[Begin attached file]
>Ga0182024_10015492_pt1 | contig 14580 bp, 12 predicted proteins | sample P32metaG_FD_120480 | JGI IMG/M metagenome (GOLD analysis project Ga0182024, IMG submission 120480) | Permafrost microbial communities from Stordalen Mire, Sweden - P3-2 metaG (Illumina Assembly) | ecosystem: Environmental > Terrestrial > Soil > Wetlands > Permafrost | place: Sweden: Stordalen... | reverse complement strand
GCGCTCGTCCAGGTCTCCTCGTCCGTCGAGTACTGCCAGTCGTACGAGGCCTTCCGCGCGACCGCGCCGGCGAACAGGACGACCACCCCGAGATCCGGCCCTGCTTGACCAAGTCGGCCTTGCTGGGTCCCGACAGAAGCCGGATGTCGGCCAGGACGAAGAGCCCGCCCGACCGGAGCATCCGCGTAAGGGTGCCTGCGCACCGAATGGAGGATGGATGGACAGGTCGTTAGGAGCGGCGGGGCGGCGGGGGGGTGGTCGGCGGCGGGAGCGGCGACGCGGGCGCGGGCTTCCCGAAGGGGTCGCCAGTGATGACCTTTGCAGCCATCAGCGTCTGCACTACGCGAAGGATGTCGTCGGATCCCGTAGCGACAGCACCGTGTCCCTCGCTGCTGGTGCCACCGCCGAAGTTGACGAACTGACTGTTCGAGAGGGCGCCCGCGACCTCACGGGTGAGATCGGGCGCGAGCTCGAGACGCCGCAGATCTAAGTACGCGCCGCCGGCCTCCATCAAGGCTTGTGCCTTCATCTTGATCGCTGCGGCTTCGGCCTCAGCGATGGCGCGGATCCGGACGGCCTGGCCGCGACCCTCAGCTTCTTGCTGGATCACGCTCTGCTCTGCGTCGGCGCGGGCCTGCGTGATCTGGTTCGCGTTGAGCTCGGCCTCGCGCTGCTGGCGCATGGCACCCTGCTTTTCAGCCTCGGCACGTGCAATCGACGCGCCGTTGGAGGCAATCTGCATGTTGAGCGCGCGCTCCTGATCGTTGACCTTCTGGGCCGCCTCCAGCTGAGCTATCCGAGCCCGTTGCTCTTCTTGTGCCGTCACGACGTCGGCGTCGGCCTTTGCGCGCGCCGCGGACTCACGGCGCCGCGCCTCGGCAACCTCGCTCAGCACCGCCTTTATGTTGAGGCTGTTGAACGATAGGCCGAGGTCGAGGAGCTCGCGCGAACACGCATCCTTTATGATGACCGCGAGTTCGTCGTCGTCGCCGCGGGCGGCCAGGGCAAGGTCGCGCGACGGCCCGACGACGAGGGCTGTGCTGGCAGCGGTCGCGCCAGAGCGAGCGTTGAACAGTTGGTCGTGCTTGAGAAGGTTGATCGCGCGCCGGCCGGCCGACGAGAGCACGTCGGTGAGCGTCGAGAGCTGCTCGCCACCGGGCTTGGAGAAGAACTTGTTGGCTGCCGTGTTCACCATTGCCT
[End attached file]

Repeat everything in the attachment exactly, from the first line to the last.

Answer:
>Ga0182024_10015492_pt1 | contig 14580 bp, 12 predicted proteins | sample P32metaG_FD_120480 | JGI IMG/M metagenome (GOLD analysis project Ga0182024, IMG submission 120480) | Permafrost microbial communities from Stordalen Mire, Sweden - P3-2 metaG (Illumina Assembly) | ecosystem: Environmental > Terrestrial > Soil > Wetlands > Permafrost | place: Sweden: Stordalen... | reverse complement strand
GCGCTCGTCCAGGTCTCCTCGTCCGTCGAGTACTGCCAGTCGTACGAGGCCTTCCGCGCGACCGCGCCGGCGAACAGGACGACCACCCCGAGATCCGGCCCTGCTTGACCAAGTCGGCCTTGCTGGGTCCCGACAGAAGCCGGATGTCGGCCAGGACGAAGAGCCCGCCCGACCGGAGCATCCGCGTAAGGGTGCCTGCGCACCGAATGGAGGATGGATGGACAGGTCGTTAGGAGCGGCGGGGCGGCGGGGGGGTGGTCGGCGGCGGGAGCGGCGACGCGGGCGCGGGCTTCCCGAAGGGGTCGCCAGTGATGACCTTTGCAGCCATCAGCGTCTGCACTACGCGAAGGATGTCGTCGGATCCCGTAGCGACAGCACCGTGTCCCTCGCTGCTGGTGCCACCGCCGAAGTTGACGAACTGACTGTTCGAGAGGGCGCCCGCGACCTCACGGGTGAGATCGGGCGCGAGCTCGAGACGCCGCAGATCTAAGTACGCGCCGCCGGCCTCCATCAAGGCTTGTGCCTTCATCTTGATCGCTGCGGCTTCGGCCTCAGCGATGGCGCGGATCCGGACGGCCTGGCCGCGACCCTCAGCTTCTTGCTGGATCACGCTCTGCTCTGCGTCGGCGCGGGCCTGCGTGATCTGGTTCGCGTTGAGCTCGGCCTCGCGCTGCTGGCGCATGGCACCCTGCTTTTCAGCCTCGGCACGTGCAATCGACGCGCCGTTGGAGGCAATCTGCATGTTGAGCGCGCGCTCCTGATCGTTGACCTTCTGGGCCGCCTCCAGCTGAGCTATCCGAGCCCGTTGCTCTTCTTGTGCCGTCACGACGTCGGCGTCGGCCTTTGCGCGCGCCGCGGACTCACGGCGCCGCGCCTCGGCAACCTCGCTCAGCACCGCCTTTATGTTGAGGCTGTTGAACGATAGGCCGAGGTCGAGGAGCTCGCGCGAACACGCATCCTTTATGATGACCGCGAGTTCGTCGTCGTCGCCGCGGGCGGCCAGGGCAAGGTCGCGCGACGGCCCGACGACGAGGGCTGTGCTGGCAGCGGTCGCGCCAGAGCGAGCGTTGAACAGTTGGTCGTGCTTGAGAAGGTTGATCGCGCGCCGGCCGGCCGACGAGAGCACGTCGGTGAGCGTCGAGAGCTGCTCGCCACCGGGCTTGGAGAAGAACTTGTTGGCTGCCGTGTTCACCATTGCCT